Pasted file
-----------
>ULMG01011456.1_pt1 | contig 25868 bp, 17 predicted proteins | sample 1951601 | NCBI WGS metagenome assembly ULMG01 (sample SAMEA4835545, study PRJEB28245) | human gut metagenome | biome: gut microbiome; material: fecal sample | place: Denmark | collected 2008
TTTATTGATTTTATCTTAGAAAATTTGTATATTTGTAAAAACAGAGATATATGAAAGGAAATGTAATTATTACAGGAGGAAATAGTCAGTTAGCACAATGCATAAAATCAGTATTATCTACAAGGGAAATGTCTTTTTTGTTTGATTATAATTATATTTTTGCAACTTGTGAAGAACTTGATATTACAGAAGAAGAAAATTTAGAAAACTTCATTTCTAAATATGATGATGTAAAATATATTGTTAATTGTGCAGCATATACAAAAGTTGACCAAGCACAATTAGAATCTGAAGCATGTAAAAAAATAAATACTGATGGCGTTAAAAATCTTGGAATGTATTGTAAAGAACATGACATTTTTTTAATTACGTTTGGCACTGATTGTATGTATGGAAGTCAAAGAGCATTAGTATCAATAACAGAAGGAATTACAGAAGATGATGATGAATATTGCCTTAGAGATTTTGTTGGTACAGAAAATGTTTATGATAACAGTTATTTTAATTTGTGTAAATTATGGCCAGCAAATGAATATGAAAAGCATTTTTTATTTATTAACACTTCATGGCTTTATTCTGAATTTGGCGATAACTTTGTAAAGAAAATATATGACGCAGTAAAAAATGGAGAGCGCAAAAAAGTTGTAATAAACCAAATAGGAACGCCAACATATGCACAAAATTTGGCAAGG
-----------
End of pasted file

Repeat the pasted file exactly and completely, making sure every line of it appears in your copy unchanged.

>ULMG01011456.1_pt1 | contig 25868 bp, 17 predicted proteins | sample 1951601 | NCBI WGS metagenome assembly ULMG01 (sample SAMEA4835545, study PRJEB28245) | human gut metagenome | biome: gut microbiome; material: fecal sample | place: Denmark | collected 2008
TTTATTGATTTTATCTTAGAAAATTTGTATATTTGTAAAAACAGAGATATATGAAAGGAAATGTAATTATTACAGGAGGAAATAGTCAGTTAGCACAATGCATAAAATCAGTATTATCTACAAGGGAAATGTCTTTTTTGTTTGATTATAATTATATTTTTGCAACTTGTGAAGAACTTGATATTACAGAAGAAGAAAATTTAGAAAACTTCATTTCTAAATATGATGATGTAAAATATATTGTTAATTGTGCAGCATATACAAAAGTTGACCAAGCACAATTAGAATCTGAAGCATGTAAAAAAATAAATACTGATGGCGTTAAAAATCTTGGAATGTATTGTAAAGAACATGACATTTTTTTAATTACGTTTGGCACTGATTGTATGTATGGAAGTCAAAGAGCATTAGTATCAATAACAGAAGGAATTACAGAAGATGATGATGAATATTGCCTTAGAGATTTTGTTGGTACAGAAAATGTTTATGATAACAGTTATTTTAATTTGTGTAAATTATGGCCAGCAAATGAATATGAAAAGCATTTTTTATTTATTAACACTTCATGGCTTTATTCTGAATTTGGCGATAACTTTGTAAAGAAAATATATGACGCAGTAAAAAATGGAGAGCGCAAAAAAGTTGTAATAAACCAAATAGGAACGCCAACATATGCACAAAATTTGGCAAGG